Stephen Crane (1871-1900)


Selected verses from War is Kind and Other Lines (1899)



I

Do not weep, maiden, for war is kind.
Because your lover threw wild hands toward the sky
And the affrighted steed ran on alone,
Do not weep.
War is kind.

      Hoarse, booming drums of the regiment,
      Little souls who thirst for fight,
      These men were born to drill and die.
      The unexplained glory flies above them,
      Great is the battle-god, great, and his kingdom—
      A field where a thousand corpses lie.

Do not weep, babe, for war is kind.
Because your father tumbled in the yellow trenches,
Raged at his breast, gulped and died,
Do not weep.
War is kind.

      Swift blazing flag of the regiment,
      Eagle with crest of red and gold,
      These men were born to drill and die.
      Point for them the virtue of slaughter,
      Make plain to them the excellence of killing
      And a field where a thousand corpses lie.

Mother whose heart hung humble as a button
On the bright splendid shroud of your son,
Do not weep.
War is kind.




   




VI

I explain the silvered passing of a ship at night,
The sweep of each sad lost wave,
The dwindling boom of the steel thing’s striving,
The little cry of a man to a man,
A shadow falling across the greyer night,
And the sinking of the small star;
Then the waste, the far waste of waters,
And the soft lashing of black waves
For long and in loneliness.

Remember, thou, O ship of love,
Thou leavest a far waste of waters,
And the soft lashing of black waves
For long and in loneliness.




   




VII

“I have heard the sunset song of the birches,
A white melody in the silence,
I have seen a quarrel of the pines.
At nightfall
The little grasses have rushed by me
With the wind men.
These things have I lived,” quoth the maniac,
“Possessing only eyes and ears.
But you—
You don green spectacles before you look at roses.”




   




IX

Forth went the candid man
And spoke freely to the wind—
When he looked about him he was in a far strange country.

Forth went the candid man
And spoke freely to the stars—
Yellow light tore sight from his eyes.

“My good fool,” said a learned bystander,
“Your operations are mad.”

“You are too candid,” cried the candid man,
And when his stick left the head of the learned bystander
It was two sticks.




   




XIII

The wayfarer,
Perceiving the pathway to truth,
Was struck with astonishment.
It was thickly grown with weeds.
“Ha,” he said,
“I see that none has passed here
In a long time.”
Later he saw that each weed
Was a singular knife.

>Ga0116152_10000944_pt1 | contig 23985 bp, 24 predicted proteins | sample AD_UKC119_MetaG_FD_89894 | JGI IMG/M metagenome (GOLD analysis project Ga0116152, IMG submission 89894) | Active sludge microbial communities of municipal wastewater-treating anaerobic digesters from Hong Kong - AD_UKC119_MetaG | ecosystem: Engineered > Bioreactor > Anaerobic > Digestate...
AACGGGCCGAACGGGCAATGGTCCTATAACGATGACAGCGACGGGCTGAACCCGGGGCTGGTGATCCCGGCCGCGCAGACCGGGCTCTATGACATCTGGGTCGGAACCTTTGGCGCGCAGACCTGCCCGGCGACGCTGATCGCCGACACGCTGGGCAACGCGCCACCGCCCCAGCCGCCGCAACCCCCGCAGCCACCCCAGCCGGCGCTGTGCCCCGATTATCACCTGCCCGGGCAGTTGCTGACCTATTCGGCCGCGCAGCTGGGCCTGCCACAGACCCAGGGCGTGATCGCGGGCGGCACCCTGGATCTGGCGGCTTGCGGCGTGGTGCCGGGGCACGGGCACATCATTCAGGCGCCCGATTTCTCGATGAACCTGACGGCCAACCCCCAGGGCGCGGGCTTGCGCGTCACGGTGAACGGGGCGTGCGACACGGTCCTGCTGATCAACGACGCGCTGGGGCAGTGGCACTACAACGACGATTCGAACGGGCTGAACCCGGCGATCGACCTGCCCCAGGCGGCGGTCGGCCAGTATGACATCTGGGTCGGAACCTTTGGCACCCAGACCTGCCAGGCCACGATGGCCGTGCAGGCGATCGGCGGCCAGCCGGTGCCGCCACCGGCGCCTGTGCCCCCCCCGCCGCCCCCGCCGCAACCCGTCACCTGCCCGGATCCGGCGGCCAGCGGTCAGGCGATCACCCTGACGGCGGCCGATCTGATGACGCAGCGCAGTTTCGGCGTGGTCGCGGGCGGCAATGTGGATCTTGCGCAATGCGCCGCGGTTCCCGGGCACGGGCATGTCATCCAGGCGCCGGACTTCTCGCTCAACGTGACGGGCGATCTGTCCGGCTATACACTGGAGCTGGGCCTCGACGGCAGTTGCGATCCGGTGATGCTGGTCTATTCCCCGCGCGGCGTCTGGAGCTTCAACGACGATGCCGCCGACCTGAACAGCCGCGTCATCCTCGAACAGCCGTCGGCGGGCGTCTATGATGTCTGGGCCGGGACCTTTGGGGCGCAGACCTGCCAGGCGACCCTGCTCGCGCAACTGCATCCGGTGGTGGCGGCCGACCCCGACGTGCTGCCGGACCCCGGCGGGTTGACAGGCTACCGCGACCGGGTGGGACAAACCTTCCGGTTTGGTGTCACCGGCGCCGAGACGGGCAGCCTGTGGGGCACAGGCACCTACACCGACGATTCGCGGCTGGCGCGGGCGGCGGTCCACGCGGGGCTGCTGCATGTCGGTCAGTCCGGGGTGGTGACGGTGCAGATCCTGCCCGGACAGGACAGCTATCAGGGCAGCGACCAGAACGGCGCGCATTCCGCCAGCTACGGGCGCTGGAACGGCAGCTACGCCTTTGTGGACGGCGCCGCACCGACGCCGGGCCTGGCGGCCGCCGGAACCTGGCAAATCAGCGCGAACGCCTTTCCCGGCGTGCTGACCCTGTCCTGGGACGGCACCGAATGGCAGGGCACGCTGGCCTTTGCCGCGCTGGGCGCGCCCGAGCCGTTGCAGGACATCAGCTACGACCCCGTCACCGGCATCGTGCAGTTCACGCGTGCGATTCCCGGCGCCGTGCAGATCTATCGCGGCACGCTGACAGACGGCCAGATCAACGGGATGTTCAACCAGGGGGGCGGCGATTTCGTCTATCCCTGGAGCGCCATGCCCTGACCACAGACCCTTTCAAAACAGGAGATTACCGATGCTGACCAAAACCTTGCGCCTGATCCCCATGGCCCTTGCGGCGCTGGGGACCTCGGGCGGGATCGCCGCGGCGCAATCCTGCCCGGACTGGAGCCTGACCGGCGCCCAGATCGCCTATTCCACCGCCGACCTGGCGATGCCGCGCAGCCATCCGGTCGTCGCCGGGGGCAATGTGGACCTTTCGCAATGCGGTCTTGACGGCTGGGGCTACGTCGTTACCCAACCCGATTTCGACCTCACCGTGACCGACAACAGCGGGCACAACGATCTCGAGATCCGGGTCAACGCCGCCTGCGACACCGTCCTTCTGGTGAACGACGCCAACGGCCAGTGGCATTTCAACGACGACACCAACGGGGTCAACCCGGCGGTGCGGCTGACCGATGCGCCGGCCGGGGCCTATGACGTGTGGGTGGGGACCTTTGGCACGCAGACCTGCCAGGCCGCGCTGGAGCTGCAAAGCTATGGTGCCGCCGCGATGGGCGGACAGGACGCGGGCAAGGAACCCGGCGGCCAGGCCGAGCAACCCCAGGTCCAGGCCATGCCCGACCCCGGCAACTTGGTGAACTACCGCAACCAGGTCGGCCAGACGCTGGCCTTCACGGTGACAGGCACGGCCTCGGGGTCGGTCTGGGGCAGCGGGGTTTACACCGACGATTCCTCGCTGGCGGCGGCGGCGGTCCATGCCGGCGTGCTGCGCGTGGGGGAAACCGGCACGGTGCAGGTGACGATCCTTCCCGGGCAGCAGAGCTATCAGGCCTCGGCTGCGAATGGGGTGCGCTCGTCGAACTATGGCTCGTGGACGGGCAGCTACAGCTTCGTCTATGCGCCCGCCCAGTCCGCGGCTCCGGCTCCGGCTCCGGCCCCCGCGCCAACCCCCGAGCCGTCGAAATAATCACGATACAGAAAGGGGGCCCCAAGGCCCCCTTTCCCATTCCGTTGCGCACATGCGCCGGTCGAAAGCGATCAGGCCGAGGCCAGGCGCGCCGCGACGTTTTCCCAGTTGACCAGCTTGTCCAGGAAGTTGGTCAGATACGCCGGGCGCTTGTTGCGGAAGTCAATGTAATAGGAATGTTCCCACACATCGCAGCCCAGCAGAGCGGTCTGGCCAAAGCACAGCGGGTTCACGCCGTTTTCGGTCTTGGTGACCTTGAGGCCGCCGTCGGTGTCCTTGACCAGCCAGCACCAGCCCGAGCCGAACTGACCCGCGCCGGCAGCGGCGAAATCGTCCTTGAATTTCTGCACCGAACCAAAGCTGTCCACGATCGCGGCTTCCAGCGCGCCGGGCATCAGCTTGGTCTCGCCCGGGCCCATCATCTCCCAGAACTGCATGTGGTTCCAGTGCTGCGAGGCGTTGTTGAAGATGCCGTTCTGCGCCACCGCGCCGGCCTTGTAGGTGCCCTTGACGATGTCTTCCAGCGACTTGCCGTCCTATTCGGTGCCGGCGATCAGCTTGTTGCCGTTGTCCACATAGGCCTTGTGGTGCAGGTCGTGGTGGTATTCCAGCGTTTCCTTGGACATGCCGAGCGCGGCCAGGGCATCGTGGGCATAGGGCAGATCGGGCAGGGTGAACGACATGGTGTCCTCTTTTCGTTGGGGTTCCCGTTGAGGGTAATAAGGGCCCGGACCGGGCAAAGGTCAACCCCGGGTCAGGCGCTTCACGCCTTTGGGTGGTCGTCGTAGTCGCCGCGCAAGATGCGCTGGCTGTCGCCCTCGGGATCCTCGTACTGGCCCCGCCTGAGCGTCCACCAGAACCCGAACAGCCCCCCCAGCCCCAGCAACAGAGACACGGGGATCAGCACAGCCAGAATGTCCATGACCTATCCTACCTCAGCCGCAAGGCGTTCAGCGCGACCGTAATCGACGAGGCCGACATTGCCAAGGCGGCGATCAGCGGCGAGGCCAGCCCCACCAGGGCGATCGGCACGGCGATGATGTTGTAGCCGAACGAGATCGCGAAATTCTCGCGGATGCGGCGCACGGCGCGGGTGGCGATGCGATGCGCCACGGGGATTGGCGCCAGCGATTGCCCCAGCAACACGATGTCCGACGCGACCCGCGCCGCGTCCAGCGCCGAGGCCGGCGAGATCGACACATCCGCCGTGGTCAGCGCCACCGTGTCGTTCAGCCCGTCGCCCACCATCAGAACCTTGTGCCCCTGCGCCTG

“Well,” he mumbled at last,
“Doubtless there are other roads.”




   




XXI

A man said to the universe:
“Sir I exist!”
“However,” replied the universe,
“The fact has not created in me
A sense of obligation.”




   




XXVI

The trees in the garden rained flowers.
Children ran there joyously.
They gathered the flowers
Each to himself.
Now there were some
Who gathered great heaps—
Having opportunity and skill—
Until, behold, only chance blossoms
Remained for the feeble.
Then a little spindling tutor
Ran importantly to the father, crying:
“Pray, come hither!
See this unjust thing in your garden!”
But when the father had surveyed,
He admonished the tutor:
“Not so, small sage!
This thing is just.
For, look you,
Are not they who possess the flowers
Stronger, bolder, shrewder
Than they who have none?
Why should the strong—
The beautiful strong—
Why should they not have the flowers?”
Upon reflection, the tutor bowed to the ground,
“My lord,” he said,
“The stars are displaced
By this towering wisdom.”






Selected verses from The Black Riders and Other Lines (1900)



III

In the desert
I saw a creature, naked, bestial,
Who, squatting upon the ground,
Held his heart in his hands,
And ate of it.
I said, “Is it good, friend?”
“It is bitter—bitter,” he answered;
“But I like it
Because it is bitter,
And because it is my heart.”




   




VI

God fashioned the ship of the world carefully.
With the infinite skill of an All-Master
Made He the hull and the sails,
Held He the rudder
Ready for adjustment.
Erect stood He, scanning His work proudly.
Then—at fateful time—a wrong called,
And God turned, heeding.
Lo, the ship, at this opportunity, slipped slyly,
Making cunning noiseless travel down the ways.
So that, forever rudderless, it went upon the seas
Going ridiculous voyages,
Making quaint progress,
Turning as with serious purpose
Before stupid winds.
And there were many in the sky
Who laughed at this thing.




   




IX

I stood upon a high place,
And saw, below, many devils
Running, leaping,
And carousing in sin.
One looked up, grinning,
And said, “Comrade! Brother!”